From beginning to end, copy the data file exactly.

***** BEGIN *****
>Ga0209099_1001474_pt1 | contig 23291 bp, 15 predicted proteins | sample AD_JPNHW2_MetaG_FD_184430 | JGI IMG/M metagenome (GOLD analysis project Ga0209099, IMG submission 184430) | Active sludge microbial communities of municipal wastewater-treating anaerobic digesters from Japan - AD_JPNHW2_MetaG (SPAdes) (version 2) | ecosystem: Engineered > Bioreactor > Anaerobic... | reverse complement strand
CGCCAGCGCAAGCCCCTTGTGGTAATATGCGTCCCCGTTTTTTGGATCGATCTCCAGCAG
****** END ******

>Ga0209099_1001474_pt1 | contig 23291 bp, 15 predicted proteins | sample AD_JPNHW2_MetaG_FD_184430 | JGI IMG/M metagenome (GOLD analysis project Ga0209099, IMG submission 184430) | Active sludge microbial communities of municipal wastewater-treating anaerobic digesters from Japan - AD_JPNHW2_MetaG (SPAdes) (version 2) | ecosystem: Engineered > Bioreactor > Anaerobic... | reverse complement strand
CGCCAGCGCAAGCCCCTTGTGGTAATATGCGTCCCCGTTTTTTGGATCGATCTCCAGCAG